Microsoft’s seismic deal to put Activision Blizzard King under its sole control is rocking the entire industry like an earthquake, and Sony would be right to be concerned. It even caused Sony’s stock price to plummet, although it has since recovered somewhat.
For those invested in the so-called console wars, the duel between competing console platforms can be similar to Sith vs Jedi, Liverpool vs Man United, Nike vs Adidas, only more online and less dignified. These wars have always been overheated since Sega fought Nintendo for hearts and minds. But I kind of get it – a lot of emotion can be invested in these platforms, even if the skirmishes can amount to silly insults being hurled across the web.
Especially in Europe, Sony has a loyal fan base. In its native Japan, on the other hand, Sony enjoys a devotion that leaves Microsoft far afield. In this generation, however, that could change. At Christmas, the Xbox series was the second most popular console in terms of UK sales, ahead of the PS5 (the all-conquering Nintendo Switch took first place). And even in Sony-Nintendo-dominated Japan, things appear to be changing as Xbox outsells previous Xbox consoles. The news of Microsoft’s takeover of Megaton even shook Japanese commentators, sparking astonishment and even fear for their beloved PlayStation.
“Sony is now under tremendous pressure to respond. Sony doesn’t have as much money as Microsoft, so its options are more limited,” says George Jijiashvili, senior games analyst at Omdia. Those options might be limited, but with this huge shift in the gaming landscape, Sony might be forced to make some important decisions.
Sometimes a light switch is flipped and things are lightened. Even the possibility of Call of Duty becoming an Xbox exclusive is rightly a concern for PlayStation fans. The shooter series has such a serious following that many would flock to Game Pass and Xbox should the exclusivity materialize. As Microsoft plans to keep some properties across platforms, Call of Duty will likely stay on PlayStation, but other games won’t go that route. Characters long associated with PlayStation – Crash Bandicoot and Spyro the Dragon – suddenly have a greener pallor, a Microsoft hue. PlayStation-only mascots now look skinny. Ratchet, Kratos and who else? Ellie maybe, although TLOU isn’t really a mascot show. Are we suggesting that Aloy and Jin fall into this category after just a single game each?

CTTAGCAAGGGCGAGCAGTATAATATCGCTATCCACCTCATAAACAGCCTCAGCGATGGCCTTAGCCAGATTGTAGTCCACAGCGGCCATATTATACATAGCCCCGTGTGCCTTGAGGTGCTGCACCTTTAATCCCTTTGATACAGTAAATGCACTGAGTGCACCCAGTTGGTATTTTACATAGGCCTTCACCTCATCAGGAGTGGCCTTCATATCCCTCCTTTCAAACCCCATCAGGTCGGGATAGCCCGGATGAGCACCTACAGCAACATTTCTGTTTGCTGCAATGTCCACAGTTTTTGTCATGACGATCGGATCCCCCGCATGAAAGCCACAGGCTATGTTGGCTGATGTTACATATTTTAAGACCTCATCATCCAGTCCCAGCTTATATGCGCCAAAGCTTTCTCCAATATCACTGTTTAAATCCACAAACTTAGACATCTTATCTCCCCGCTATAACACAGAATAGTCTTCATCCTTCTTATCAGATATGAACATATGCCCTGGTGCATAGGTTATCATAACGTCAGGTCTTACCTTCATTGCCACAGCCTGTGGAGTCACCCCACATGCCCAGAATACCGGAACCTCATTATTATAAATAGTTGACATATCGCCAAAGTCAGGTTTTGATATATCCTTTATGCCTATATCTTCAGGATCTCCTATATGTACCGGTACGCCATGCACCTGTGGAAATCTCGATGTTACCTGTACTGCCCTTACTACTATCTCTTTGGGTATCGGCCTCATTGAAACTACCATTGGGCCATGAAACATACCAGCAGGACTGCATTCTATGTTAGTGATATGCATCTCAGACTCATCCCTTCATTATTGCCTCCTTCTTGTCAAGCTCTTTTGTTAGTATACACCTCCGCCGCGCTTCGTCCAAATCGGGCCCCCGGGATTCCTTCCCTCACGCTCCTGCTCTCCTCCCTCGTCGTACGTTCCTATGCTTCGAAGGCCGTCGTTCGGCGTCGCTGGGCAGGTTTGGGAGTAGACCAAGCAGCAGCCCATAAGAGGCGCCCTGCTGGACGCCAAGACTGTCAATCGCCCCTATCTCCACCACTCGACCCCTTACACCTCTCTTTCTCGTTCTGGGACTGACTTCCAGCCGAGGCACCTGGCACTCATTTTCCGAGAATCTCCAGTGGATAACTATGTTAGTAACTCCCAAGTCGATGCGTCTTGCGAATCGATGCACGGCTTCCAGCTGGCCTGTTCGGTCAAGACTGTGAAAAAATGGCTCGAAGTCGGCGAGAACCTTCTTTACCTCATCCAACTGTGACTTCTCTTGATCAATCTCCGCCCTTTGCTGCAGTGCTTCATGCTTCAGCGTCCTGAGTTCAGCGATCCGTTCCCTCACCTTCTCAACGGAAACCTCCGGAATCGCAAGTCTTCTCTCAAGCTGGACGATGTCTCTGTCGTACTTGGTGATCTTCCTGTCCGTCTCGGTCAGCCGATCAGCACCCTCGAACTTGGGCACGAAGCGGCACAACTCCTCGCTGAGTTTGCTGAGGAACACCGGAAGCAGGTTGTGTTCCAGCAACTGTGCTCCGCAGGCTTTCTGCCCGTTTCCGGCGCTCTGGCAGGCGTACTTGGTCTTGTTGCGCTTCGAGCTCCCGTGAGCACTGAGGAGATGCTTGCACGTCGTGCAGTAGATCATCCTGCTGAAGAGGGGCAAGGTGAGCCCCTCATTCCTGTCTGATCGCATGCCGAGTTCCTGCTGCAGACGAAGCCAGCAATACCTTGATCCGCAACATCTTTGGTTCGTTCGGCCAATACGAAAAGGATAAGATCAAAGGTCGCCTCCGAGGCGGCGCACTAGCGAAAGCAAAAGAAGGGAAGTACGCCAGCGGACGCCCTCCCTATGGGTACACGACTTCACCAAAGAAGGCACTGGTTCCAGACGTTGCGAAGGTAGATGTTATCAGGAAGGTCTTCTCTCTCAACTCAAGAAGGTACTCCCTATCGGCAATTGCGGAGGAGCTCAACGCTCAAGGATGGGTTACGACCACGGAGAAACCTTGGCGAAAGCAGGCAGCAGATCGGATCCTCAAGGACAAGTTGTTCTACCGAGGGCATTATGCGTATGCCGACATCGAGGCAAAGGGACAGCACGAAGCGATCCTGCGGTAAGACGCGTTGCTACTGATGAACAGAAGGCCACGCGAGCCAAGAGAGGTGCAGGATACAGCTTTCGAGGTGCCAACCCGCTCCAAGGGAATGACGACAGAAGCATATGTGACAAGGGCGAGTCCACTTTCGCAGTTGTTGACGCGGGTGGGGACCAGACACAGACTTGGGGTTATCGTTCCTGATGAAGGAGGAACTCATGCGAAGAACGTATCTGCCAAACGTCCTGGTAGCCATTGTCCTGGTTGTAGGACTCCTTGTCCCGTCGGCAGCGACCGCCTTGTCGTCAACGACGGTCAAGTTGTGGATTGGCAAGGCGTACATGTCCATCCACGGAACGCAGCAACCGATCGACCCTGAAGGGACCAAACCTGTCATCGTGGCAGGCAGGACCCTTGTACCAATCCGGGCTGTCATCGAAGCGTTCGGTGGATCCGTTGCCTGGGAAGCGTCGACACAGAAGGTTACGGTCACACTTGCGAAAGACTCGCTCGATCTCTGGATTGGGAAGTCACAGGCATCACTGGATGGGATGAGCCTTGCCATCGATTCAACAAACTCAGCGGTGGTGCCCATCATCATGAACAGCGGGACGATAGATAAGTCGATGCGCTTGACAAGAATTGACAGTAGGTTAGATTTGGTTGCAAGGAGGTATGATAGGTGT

In retrospect, one can argue that Sony was negligent. Crash Bandicoot was a creation of Naughty Dog but licensed to Universal Interactive. Universal merged with Vivendi Games and Activision eventually got the rights when it merged with Vivendi. Spyro was an Insomniac creation, but something very similar happened. Meanwhile, PS2 classics like Jak and Daxter (Naughty Dog) and Sly Cooper (Sucker Punch) have been languishing without new games appearing in those series for many years – and with those studios now moving towards ‘Prestige’, Sequels remain unlikely.
Sony has an extensive library, but much of it is gathering dust. There is evidence of backwards compatibility for modern PlayStation consoles, but Sony would need to upload many games digitally (unless the expectation is that gamers will become disc collectors). Microsoft has a huge advantage here, with many older Xbox games still available on the platform via Game Pass and supported with backwards compatibility. Sony has to start from scratch.
The rumored forthcoming PlayStation subscription service – codenamed Spartacus – could be a worthy rival to Game Pass, but Sony will need more games for it to properly compete. Game Pass owners have day one access to Totem series like Halo and Forza. Will Sony be able to offer something similarly enticing?
Sony has bet a lot on blockbusters with titles like Horizon Forbidden West, God of War Ragnarok and the Last of Us series, but these types of games require huge investments of time and money to produce and there aren’t enough of them. PlayStation may also need a new FPS with good multiplayer to compete with Halo and cover the possibility of lost CoD players.
It’s still really about the games and Microsoft is backing them up with studio purchases. The company acquired ZeniMax last year for $7.5 billion and along with the nearly $70 billion deal for Activision Blizzard, Microsoft has the rights to Fallout, Elder Scrolls, World of Warcraft, Call of Duty, Doom, Overwatch, Tony Hawk’s Pro Skater, Diablo, State of Decay, Wolfenstein, Dishonoured, among many others, under his belt. Not to mention the big moneymakers in Minecraft and Candy Crush adding to their war chests.
What can his Japanese rival do? “Sony did [a] a number of acquisitions recently, but they were much smaller and included studios with which they have established relationships,” says Jijiashvili.
“The acquisition of Activision Blizzard could force Sony to take a bold step with its subscription offering. In particular, we may see Sony include some day-one releases as part of its rumored subscription overhaul to better compete with Game Pass.”
The analyst also expects Sony to double down on its “unique strengths” like its hard-hitting PlayStation VR back catalog and leverage on its other entertainment assets. This last point can be seen in the upcoming Uncharted movie.
But the point remains. Sony has to react and it will be expensive.
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